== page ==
Universal accessibility in architecture refers to the capacity that all people have to access and inhabit a space regardless of their cognitive and physical capacities, and it is a subject that cannot be dismissed.
Jane Earl was diagnosed with muscular dystrophy at the age of 26, a week before her wedding. “I will continue to get weaker, I am destined to be in a wheelchair,” she said. “How do I have the best quality of life from a wheelchair?” That question led her to a concept known as universal design, which aims to create accessible, welcoming spaces for all.
Utilizing Universal Design, interior designer Kendall Ansell and team were able to create a home that would be accessible for Jenna Reed-Cote, who has been in a wheelchair all her life.
Stephen Henderson speaks with three people who have spent a lot of time thinking about how to design a better future for all Detroiters.
87 percent of adults age 65-plus want to stay in their current home and community as they age.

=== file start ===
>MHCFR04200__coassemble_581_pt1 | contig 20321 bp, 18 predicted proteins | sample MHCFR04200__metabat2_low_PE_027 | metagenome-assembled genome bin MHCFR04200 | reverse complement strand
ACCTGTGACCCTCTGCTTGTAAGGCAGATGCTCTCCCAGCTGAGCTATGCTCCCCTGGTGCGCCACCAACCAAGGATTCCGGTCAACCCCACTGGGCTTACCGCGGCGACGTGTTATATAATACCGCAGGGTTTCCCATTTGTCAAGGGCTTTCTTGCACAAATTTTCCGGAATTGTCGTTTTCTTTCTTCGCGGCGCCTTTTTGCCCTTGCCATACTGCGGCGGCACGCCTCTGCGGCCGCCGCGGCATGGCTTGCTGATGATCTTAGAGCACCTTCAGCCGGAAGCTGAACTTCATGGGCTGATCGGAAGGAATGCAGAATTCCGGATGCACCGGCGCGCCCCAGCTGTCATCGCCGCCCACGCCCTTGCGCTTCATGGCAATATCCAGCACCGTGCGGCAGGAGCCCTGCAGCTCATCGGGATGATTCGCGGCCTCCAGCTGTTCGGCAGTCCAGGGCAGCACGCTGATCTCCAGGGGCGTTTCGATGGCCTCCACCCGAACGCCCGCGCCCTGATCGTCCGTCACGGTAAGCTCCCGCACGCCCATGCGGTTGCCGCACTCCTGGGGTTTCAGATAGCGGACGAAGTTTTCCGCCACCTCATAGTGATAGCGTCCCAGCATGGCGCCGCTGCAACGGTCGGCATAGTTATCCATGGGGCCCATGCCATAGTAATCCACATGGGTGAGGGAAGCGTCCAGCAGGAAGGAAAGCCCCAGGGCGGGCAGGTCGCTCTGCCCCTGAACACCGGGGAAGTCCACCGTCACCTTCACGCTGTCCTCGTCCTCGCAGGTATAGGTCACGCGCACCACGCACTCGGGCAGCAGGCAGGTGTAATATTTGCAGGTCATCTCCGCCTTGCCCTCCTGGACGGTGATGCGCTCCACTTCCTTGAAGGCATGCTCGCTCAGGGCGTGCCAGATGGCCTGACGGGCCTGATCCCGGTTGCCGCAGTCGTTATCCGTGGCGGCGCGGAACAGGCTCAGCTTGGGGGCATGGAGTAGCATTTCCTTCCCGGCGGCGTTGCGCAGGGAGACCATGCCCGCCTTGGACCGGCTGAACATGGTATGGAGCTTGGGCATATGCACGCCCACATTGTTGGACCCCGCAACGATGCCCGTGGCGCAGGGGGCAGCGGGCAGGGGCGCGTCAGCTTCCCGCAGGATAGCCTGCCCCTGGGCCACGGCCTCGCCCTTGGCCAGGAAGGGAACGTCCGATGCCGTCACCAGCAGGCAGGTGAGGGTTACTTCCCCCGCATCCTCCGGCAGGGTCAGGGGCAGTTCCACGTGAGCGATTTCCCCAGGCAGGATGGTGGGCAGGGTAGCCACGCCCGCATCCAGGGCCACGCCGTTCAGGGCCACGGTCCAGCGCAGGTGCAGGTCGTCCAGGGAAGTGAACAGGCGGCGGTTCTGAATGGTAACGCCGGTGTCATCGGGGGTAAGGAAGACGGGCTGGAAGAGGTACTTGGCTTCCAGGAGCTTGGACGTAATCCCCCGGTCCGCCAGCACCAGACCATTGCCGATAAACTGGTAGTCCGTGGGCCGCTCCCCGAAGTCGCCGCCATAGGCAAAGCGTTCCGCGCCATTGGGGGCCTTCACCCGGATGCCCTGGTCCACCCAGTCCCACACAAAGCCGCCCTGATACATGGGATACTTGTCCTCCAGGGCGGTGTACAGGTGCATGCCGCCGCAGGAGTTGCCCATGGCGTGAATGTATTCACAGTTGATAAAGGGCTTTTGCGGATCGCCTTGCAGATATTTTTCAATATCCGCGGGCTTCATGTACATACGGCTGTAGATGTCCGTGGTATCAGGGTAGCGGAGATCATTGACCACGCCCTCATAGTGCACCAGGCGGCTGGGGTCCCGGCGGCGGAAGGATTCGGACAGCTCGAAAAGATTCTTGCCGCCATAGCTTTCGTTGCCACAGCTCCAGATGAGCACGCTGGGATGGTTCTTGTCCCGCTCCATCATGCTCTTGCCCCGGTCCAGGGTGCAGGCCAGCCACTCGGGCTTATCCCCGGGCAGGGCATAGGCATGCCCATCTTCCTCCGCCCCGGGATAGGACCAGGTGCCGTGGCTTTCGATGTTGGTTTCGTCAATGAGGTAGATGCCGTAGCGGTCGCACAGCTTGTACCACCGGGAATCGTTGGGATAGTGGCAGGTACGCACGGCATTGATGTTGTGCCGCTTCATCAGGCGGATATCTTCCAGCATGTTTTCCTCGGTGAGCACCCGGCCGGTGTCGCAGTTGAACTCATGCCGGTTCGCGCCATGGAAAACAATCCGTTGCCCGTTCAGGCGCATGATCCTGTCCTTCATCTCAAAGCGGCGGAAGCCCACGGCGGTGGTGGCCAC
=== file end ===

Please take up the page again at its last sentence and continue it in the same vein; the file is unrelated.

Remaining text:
As Hurricane Florence barreled toward the Carolinas, Terry Helvie and her children were forced to evacuate to a shelter farther inland. They met a new set of challenges there.
Home modifications can help delay institutional care, creating benefits for the individual, the taxpayer and the healthcare system.
The Universal Design Living Laboratory in Columbus, Ohio, is the top-rated universal design home in North America with three national universal design certifications. The Universal Design Living Laboratory serves as an example of how to best design for everyone of all ages and abilities.
As artificial intelligence and IoT continue to advance and refine, the smart home is starting to take flight. More and more objects are now becoming connected to smart devices—washing machines, lighting systems, ventilation, cooking appliances, cameras—all controllable from a single device.
New Uniland Development Company hotel in Amherst, New York, will incorporate innovative solutions for Universal Design(isUD™). Supported by extensive evidence from research and practice, isUD™ includes both tried and true ideas and cutting-edge solutions for creating inclusive and healthy environments that make everyone feel welcome. isUD was developed by Center for Inclusive Design and Environmental Access at the University at Buffalo School of Architecture and Planning.